After guiding his team to a resounding win, skipper Kumar Sangakkara admitted that the first 10-12 overs of the Sri Lankan innings was a difficult period for batting.
"When we started batting, the wicket was a bit soft and we had lost our openers. The idea was to dig deep and rotate the strike in the beginning so that we can accelerate at the end," the Man-of-the-match said at the post match presentation ceremony.
The Lankan captain admitted that the heat and humidity took its toll and he never expected that there would be so much dew.
Asked whether he will keep these factors in mind if he comes back for the final, he replied, "There is a long way to go before we can think of coming back here. We know we are well on our way and it will be nice to play the quarterfinal at home."
The skipper lavished praise on Muttiah Muralitharan who bowled splendidly to take four for 25 despite a pulled hamstring that hampered his movements.
"Murali is a legend. He bowled on one leg today but did so well. We have a few days before the next game, and we hope he will be fully fit for the quarterfinals. This is his last World Cup and he has won so many matches for us. We want to make sure he enjoys himself, and we want him to bowl and take wickets," the skipper said of the seniormost member of the side.
Murali on his part stated that it was difficult to spin the ball due to the dew factor.
"Because of the dew factor, I tried bowling slower. The ball was skidding through and I was able to bowl the doosras," Murali said after the match.
Although he sustained a hamstring injury, the veteran spin wizard wasn't really bothered about bowoing through pain. "I have strained a hamstring but it isn't a big tear. It's a small one. I got treatment for that and I told captain that I can continue."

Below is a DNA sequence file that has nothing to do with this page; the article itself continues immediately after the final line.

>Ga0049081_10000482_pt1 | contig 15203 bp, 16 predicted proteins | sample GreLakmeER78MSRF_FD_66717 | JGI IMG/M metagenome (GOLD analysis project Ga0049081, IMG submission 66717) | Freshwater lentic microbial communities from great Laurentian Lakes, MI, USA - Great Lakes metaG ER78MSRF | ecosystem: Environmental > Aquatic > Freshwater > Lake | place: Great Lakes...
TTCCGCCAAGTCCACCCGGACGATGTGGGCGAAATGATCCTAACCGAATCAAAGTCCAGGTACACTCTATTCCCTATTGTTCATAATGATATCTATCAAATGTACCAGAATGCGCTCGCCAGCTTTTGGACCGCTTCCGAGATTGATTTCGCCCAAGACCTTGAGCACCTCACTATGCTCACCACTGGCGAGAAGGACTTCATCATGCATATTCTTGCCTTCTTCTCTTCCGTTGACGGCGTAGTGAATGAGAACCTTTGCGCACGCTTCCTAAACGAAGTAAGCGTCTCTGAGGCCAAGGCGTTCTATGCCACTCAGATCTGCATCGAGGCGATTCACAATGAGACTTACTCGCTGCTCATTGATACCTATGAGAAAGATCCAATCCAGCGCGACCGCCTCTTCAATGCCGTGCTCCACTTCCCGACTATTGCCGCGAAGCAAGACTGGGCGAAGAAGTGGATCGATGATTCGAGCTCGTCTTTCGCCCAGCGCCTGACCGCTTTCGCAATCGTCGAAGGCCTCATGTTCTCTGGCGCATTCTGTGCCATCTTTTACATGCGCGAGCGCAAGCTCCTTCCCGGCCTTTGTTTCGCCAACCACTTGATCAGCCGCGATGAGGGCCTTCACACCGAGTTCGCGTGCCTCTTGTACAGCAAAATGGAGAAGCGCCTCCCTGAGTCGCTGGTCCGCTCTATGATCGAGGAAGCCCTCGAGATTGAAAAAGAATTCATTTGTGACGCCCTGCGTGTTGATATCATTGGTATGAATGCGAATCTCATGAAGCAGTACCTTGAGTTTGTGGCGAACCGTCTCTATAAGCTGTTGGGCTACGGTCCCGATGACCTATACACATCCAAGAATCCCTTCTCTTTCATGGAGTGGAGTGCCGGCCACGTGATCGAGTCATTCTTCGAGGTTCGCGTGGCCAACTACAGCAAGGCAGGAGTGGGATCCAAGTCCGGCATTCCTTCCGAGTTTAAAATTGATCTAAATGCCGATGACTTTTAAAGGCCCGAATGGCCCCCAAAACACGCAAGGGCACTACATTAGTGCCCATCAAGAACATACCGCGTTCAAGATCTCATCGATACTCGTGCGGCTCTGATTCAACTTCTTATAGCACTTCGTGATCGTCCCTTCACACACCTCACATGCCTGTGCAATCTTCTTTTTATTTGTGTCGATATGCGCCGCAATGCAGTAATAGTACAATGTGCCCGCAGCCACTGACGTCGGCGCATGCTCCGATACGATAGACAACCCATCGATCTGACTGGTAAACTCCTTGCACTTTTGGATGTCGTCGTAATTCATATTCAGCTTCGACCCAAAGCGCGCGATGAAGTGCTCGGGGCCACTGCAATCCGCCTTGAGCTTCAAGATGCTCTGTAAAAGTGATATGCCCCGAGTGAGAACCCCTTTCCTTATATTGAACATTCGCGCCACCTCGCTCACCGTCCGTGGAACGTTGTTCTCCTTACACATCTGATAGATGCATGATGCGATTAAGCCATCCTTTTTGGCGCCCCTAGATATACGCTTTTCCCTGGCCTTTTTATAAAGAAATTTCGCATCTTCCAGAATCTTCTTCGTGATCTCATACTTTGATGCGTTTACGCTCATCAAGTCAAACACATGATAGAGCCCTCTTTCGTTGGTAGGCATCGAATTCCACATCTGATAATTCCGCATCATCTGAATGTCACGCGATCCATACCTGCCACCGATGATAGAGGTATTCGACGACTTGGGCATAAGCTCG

Losing captain Ross Taylor gave credit to Sangakkara and Mahela Jayawardene for their 45-run partnership that laid the foundation for victory. "We came here with hopes of taking a bit of momentum into the quarterfinal but the way Sangakkara and Jayawardene batted, they took the game away from us."
The stand-in-captain however played down the spat between Jayawardene and Nathan McCullum after the former was adjudged not-out when the off-spinner had taken a fine reflex catch off his own bowling.
"We thought it was out but the third umpire ruled it not out. But then we got on with the game." Taylor however was disappointed with the batting effort and feels that losing wickets regularly was the reason for such a big defeat.
About injury update of regular captain Daniel Vettori and seamer Kyle Mills, he said, "The injured guys are getting better every day and hopefully will be around for the next game."
"Mahela said he was not sure about Nathan's catch. We saw even in New Zealand innings when Mahela caught McCullum, it went upstairs. It can go either way," he said.
He feels New Zealand were a tough side to beat and remarked that though they were bowled out within 35 overs, a few good partnerships could have turned the match the other way.
"New Zealand are always a competitive side, very well balanced. They always do well in World Cups. We never take them lightly. But the kind of variations we have in our attack, we can trouble any attack."
"When the match finishes in 35 overs, it seems easy, but New Zealand had an okay start and Taylor had got them on course on the run-rate. A couple of partnerships would have turned it around but we did well in the tough period. Our bowlers bowled very well," he said.
"The wicket was fantastic, not a one-sided wicket as the ball was doing something in the first half and under lights. The ground was small and the outfield quick. The only negative thing was the dew in the night, but our bowlers adjusted to it beautifully," he concluded.